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    JSTETSER   96,547
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More Mountain Mishaps

Sunday, September 16, 2012

The weather report was less than perfect has we prepared to hike Mt. Washington, the highest peak in New England. 60% chance of rain, a cold front coming in, and high winds in the afternoon. We gave up on our plans to hike Huntington Ravine (on Mt. Washington). It is considered the steepest climb in the Whites. Wet rocks are not a hiker's friend-especially on a steep climb. Instead, we headed over to Boot Spur-another peak on Mt. Washington.
We hiked under threatening skies through the woods. Once we got above tree line, the winds picked up. As we hiked, the temperature plummeted from 58 to 37. By the time we reached the summit of Bootts Spur (5500 ft elevation), the winds were gusting at about 60 miles per hour, and it was starting to rain. I did something that I’ve never done before on the trail. I turned to my husband and said; “Let’s go back.”
As we made our descent, the rain turned to sleet, and then to hail. My fingers and toes were getting numb as a bit of hyperthermia set in. My legs and back got very cold as the temperature and wind chill cooled me. This is only the second time in my life that I’ve felt the effects of hyperthermia. The first time was hiking in July. Hyperthermia can affect a person in any season.
By the time we were back to the Tuckerrman Ravine Trail, I was fine. All I needed as a hot bath and a good meal. I’m really happy that I was able to make the decision to turn around. Washington is a summit that has eluded us many times. Our hiking motto is: “THIS MOUNTIAIN IS NOT GOING ANYWHERE!” We can always hike another day. I have a new respect for Mt. Washington.
So what did I do wrong? I did not understand that the temperature on the mountain summit can change quickly, and that we easily could have encountered colder, harsher conditions. We had climbed up over 3,000 feet of elevation. There are many people who can hike unprepared, and seem to do great.. We saw some adventurous Frenchmen who “laugh in the face of danger”. We met hikers who had no gear for the cold or rain. They all wanted to summit Washington as much as we did. I hope that their hikes were free of mishaps.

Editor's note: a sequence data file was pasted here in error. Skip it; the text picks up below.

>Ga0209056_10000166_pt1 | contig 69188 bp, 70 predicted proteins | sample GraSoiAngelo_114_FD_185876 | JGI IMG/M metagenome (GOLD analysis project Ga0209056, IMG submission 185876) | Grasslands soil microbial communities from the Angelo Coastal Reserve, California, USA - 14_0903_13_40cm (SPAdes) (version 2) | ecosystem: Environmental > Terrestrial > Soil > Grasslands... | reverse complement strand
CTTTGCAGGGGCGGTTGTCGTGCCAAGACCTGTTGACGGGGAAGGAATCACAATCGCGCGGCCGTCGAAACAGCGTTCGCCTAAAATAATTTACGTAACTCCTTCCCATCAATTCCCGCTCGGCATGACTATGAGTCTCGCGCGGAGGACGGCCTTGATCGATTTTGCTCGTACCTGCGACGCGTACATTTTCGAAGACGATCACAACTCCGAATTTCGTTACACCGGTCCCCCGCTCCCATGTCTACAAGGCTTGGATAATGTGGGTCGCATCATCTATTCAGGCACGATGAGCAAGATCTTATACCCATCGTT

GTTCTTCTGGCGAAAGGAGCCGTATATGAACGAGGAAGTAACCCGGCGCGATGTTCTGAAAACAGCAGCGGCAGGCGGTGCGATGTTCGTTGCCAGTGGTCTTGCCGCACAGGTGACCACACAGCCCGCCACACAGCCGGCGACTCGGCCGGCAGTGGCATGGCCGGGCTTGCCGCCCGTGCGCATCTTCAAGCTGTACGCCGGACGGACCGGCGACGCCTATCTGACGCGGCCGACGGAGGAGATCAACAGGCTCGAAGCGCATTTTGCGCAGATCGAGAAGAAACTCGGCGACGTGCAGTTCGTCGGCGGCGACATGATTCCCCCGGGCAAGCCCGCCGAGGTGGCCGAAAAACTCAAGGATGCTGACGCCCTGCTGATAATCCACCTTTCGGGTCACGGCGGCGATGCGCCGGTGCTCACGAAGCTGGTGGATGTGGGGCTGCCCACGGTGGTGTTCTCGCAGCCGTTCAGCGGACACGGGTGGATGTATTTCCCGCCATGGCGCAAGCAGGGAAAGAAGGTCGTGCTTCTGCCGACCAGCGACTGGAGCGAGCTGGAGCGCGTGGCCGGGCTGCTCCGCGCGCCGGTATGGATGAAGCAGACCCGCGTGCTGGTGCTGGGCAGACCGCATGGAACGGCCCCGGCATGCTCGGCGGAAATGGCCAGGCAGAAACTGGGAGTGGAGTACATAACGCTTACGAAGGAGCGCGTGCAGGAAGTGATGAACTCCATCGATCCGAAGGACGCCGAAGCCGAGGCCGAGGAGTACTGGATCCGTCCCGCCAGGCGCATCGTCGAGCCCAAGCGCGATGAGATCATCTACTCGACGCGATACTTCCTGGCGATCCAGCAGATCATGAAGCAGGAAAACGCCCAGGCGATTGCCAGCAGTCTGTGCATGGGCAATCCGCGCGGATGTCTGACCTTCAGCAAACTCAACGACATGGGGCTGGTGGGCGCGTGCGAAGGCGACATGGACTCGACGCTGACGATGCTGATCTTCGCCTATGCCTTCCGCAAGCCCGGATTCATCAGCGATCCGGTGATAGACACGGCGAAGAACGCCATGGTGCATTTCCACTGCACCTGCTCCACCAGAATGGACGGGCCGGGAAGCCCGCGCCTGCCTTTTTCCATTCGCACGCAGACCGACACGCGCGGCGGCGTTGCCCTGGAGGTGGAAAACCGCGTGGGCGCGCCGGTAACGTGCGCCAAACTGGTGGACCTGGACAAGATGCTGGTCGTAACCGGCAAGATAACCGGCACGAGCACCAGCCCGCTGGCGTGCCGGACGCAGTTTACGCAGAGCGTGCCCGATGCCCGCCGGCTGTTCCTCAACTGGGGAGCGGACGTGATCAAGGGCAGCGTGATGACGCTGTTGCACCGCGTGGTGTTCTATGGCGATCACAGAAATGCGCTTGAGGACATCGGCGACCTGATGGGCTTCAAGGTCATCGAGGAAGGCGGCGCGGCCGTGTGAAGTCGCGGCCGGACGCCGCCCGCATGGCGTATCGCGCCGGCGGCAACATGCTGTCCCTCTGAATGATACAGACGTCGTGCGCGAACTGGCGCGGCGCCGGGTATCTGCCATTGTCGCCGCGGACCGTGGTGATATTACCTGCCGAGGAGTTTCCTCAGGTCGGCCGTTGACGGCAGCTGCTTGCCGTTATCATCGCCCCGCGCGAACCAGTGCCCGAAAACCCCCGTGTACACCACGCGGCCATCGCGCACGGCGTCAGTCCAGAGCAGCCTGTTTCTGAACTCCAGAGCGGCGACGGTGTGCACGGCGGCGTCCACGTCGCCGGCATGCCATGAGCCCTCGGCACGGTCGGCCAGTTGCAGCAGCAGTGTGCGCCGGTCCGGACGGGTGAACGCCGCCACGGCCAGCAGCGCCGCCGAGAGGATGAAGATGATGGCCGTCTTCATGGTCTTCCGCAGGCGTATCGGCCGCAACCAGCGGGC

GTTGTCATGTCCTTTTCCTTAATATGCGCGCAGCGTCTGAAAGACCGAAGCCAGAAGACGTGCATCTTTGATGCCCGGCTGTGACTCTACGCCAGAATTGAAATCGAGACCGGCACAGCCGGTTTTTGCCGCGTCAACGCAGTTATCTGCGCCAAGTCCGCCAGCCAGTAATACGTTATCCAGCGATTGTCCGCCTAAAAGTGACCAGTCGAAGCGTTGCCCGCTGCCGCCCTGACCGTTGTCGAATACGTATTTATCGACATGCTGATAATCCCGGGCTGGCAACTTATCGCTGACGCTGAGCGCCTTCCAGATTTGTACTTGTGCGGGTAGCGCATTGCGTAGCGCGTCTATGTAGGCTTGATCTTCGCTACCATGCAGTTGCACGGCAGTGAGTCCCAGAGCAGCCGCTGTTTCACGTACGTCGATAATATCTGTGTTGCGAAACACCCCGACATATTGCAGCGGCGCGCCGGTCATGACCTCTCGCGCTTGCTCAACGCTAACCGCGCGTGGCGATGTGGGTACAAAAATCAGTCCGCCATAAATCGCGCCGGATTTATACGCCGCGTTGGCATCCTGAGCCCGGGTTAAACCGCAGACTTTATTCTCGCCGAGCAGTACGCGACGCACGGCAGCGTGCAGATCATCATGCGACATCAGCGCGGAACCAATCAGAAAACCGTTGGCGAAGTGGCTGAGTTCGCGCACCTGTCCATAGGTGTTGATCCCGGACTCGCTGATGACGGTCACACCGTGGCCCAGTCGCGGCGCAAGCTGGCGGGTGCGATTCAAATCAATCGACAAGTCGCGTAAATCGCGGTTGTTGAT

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  Member Comments About This Blog Post:

ANDYLIN90 9/17/2012 10:48PM

    YES!! It is so hard to turn around and not make the summit, but as great as that disappointment is, it's not even close to being dead or perhaps having to be rescued and making an appearance on the 10:00 news.

I had to turn around when I was within .3 miles of the summit of the Mt. Freemont Lookout in Mt. Rainier National Park. I was doing okay and still had the go power to make the summit, but as we all know, mountain weather can change in a minute. I could see the top and was so tempted to keep going, but as the temperature was rapidly dropping, I put on heavier clothes and turned around. I was able to get back down before there was trouble, but I know if I hadn 't turned around when I did, I would have been hiking in rain and sleet on slippery trails. And, oh by the way, I had seen a black bear with two cubs about 300 yards off the trail on my way up and I was feeling a little nervous about that also.

Thanks for posting; your experience is a good reminder for all of us to follow our inner wisdom, no matter how hard that might be at times.

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JSTETSER 9/16/2012 3:09PM

    Safe hiking is the best way to go!
I summitted Mt. Washington in June on Father's Day. No one likes to turn around. It is a humbing experience. I am not superwoman.

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JUSTDOINGIT101 9/16/2012 11:37AM

    A safe hiker lives to hike another day. Very wise.

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CJSARGENT1 9/16/2012 10:38AM

    emoticon

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KAYOTIC 9/16/2012 9:40AM

    You are so right, that mountain isn't going anywhere! And nothing you can do about the weather changing either, glad you are OK, and can face that challenge another day!

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DMF2012 9/16/2012 9:07AM

    Wow, I'm glad you listened to your intuition and everything turned out okay.

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BEARGODDESS 9/16/2012 9:07AM

    I'm so glad you decided to turn back! Stubbornness is what gets a lot of climbers into trouble and the mountain will indeed be there for another try. Your blog was beginning to sound like a chapter from a Jon Krakauer book! You'll get there and I'm sure I'll read a great blog about you summiting Mt. Washington in the future.

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